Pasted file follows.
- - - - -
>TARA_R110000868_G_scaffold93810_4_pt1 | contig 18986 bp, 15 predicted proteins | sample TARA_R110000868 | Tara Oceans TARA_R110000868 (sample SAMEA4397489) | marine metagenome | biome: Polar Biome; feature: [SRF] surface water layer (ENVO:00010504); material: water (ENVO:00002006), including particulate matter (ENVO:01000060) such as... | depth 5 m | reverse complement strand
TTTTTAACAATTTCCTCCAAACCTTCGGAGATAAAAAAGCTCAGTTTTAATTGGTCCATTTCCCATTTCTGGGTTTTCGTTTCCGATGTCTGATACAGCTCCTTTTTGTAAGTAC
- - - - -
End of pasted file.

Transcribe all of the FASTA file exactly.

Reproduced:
>TARA_R110000868_G_scaffold93810_4_pt1 | contig 18986 bp, 15 predicted proteins | sample TARA_R110000868 | Tara Oceans TARA_R110000868 (sample SAMEA4397489) | marine metagenome | biome: Polar Biome; feature: [SRF] surface water layer (ENVO:00010504); material: water (ENVO:00002006), including particulate matter (ENVO:01000060) such as... | depth 5 m | reverse complement strand
TTTTTAACAATTTCCTCCAAACCTTCGGAGATAAAAAAGCTCAGTTTTAATTGGTCCATTTCCCATTTCTGGGTTTTCGTTTCCGATGTCTGATACAGCTCCTTTTTGTAAGTAC